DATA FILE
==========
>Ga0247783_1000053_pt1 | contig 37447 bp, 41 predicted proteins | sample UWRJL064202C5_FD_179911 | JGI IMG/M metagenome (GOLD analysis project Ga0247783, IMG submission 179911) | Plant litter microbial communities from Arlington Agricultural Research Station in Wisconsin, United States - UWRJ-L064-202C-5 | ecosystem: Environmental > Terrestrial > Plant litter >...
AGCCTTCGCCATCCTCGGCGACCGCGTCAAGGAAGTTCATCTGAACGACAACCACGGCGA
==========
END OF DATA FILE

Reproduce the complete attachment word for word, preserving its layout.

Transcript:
>Ga0247783_1000053_pt1 | contig 37447 bp, 41 predicted proteins | sample UWRJL064202C5_FD_179911 | JGI IMG/M metagenome (GOLD analysis project Ga0247783, IMG submission 179911) | Plant litter microbial communities from Arlington Agricultural Research Station in Wisconsin, United States - UWRJ-L064-202C-5 | ecosystem: Environmental > Terrestrial > Plant litter >...
AGCCTTCGCCATCCTCGGCGACCGCGTCAAGGAAGTTCATCTGAACGACAACCACGGCGA